Frederick County’s bridges are in better shape than the national average, but improvements are still needed, according to newly released data from the Federal Highway Administration.
According to the 2017 National Bridge Inventory, over 50,000 of America’s 612,677 bridges — 8.9 percent — are structurally deficient. But only 5.6 percent — 299 — of Maryland’s 5,335 bridges, are structurally deficient.
Frederick County is doing better than both. Of the county’s 475 bridges, 21 are structurally deficient. That’s only 4.4 percent, or a little less than half the national average.
Charlie Gischlar, spokesman for the Maryland State Highway Administration, said the good numbers come after a lot of statewide investment — nearly $170 million per year for the last three years.
“Of the more than 2,500 [bridges] that we own, 69 were identified as structurally deficient back in 2015,” Gischlar said. “It’s only 2.6 percent of our inventory ... we’re one of the best in the nation.”
The Federal Highway Administration measures the condition of the bridge deck, which is what you drive over, superstructure and substructure, and issues grades on a nine-point scale. If any elements score poorly — a rating of four or below — the bridge is classified as structurally deficient.
“That doesn’t mean the bridge is going to fall down,” Gischlar said. “It just means it has fallen into a state of disrepair, so it needs to be either rehabilitated or completely replaced.”
The state maintains nine of Frederick County’s structurally deficient bridges and has ongoing or future projects to repair or replace eight of them. Among those are the county’s two busiest bridges — Interstate 270 northbound and southbound over Md. 85, which both carry over 100,000 cars per day. Both are expected to be replaced as part of the widening of Md. 85.
“Instead of having two bridges on the project, we’re going to have one bridge,” Gischlar said. “That is supposed to be completed, and I mean everything done — planted, the construction trailer towed away, by early 2021.”
Eight of the county’s structurally deficient bridges are maintained by the county, three by the city of Frederick, and one by Thurmont.
Vivian Laxton, spokeswoman for Frederick County, said the county receives about $2.5 million in federal funding each year to evaluate and replace bridges on a six-year cycle as part of the county’s capital investment program.
“That money is specifically for the road and bridge rehabilitation project,” Laxton said. “Everything that’s on the list that hasn’t already been repaired is scheduled to get repaired or replaced, the last one l believe is in fiscal year 2024.”
While Maryland and Frederick County have made progress, infrastructure investment on a national level is still sorely needed, according to Brian Pallasch, managing director of government relations and infrastructure initiatives for the American Society of Civil Engineers.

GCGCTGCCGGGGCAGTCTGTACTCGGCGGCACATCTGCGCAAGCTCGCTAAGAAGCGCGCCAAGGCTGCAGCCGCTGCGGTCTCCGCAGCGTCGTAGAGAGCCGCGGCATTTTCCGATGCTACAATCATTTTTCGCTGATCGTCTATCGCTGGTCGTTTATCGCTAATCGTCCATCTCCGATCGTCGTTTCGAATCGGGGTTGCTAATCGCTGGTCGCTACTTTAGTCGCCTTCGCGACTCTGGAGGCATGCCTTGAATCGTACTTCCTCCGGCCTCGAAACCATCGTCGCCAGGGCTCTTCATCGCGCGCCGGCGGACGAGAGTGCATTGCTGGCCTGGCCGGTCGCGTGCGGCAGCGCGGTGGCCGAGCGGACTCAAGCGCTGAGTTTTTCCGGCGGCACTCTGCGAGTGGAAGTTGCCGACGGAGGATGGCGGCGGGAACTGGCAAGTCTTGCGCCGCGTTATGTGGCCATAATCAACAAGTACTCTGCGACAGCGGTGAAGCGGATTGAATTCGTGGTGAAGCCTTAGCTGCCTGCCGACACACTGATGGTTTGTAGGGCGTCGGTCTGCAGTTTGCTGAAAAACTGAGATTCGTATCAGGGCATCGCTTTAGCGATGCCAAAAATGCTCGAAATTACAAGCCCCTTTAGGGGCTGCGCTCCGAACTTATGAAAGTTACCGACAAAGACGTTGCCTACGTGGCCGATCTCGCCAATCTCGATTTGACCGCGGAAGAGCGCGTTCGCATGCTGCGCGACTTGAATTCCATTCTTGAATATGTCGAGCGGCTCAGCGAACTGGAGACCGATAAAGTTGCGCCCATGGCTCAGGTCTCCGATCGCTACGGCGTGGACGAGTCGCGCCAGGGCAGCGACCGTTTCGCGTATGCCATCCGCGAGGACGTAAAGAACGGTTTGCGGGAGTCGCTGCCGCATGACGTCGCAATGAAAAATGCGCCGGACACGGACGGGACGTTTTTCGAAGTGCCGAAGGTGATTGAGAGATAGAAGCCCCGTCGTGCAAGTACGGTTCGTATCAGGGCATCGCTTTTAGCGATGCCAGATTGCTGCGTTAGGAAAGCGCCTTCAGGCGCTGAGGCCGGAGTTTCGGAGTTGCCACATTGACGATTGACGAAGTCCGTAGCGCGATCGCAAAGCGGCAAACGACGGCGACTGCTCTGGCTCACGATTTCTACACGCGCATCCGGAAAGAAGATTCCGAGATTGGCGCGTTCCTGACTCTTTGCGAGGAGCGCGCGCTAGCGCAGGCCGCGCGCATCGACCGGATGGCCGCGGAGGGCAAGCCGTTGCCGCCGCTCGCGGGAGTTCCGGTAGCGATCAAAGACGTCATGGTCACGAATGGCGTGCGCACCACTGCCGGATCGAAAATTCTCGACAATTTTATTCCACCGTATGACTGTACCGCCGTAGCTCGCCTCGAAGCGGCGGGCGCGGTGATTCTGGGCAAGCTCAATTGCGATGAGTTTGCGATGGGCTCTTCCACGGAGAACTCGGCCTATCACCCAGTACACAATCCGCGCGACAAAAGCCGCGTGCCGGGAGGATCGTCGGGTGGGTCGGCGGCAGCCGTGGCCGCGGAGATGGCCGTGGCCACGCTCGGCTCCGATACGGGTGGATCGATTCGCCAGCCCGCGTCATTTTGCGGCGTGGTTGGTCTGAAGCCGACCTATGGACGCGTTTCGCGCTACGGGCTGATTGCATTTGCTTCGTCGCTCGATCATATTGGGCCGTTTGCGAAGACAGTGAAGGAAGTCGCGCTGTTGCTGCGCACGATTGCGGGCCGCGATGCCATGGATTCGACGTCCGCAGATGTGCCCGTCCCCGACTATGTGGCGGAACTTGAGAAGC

“The federal government’s been behind in infrastructure investment — some would say they’ve taken a generation off,” Pallasch said. “The last time we raised the federal motor fuel tax was in 1993. That means that the tax, which is 18 cents at the federal level, has lost about 40 percent of its purchasing power.”
President Donald Trump made infrastructure investment a major component of his campaign and said in the State of the Union address that he wants Congress to pass a bill that would provide $200 billion in federal funds over 10 years with incentives to get state governments and private companies to invest $1.3 trillion more.
Pallasch said the proposed numbers are good, but not enough.
“That’s still only $20 billion a year,” Pallasch said. “That’s certainty going to be beneficial, but it’s not going to fill the $2 trillion infrastructure deficit we have.”
U.S. Rep. John Delaney, D-6th, whose congressional district includes parts of Frederick County, said he supports a bipartisan approach to infrastructure investment and is waiting to see Trump’s full plan before passing judgment. But Delaney also said more federal funding is needed.
“Our infrastructure pothole is way too big to patch over with a press release, it’s going to take real money,” Delaney said in an emailed statement. “Moreover, a lot of smaller projects, especially in rural locations, aren’t going to attract private investment. This is why I made an infrastructure bank a part of my bipartisan infrastructure plan, because this kind of vehicle would give state and local governments another option.”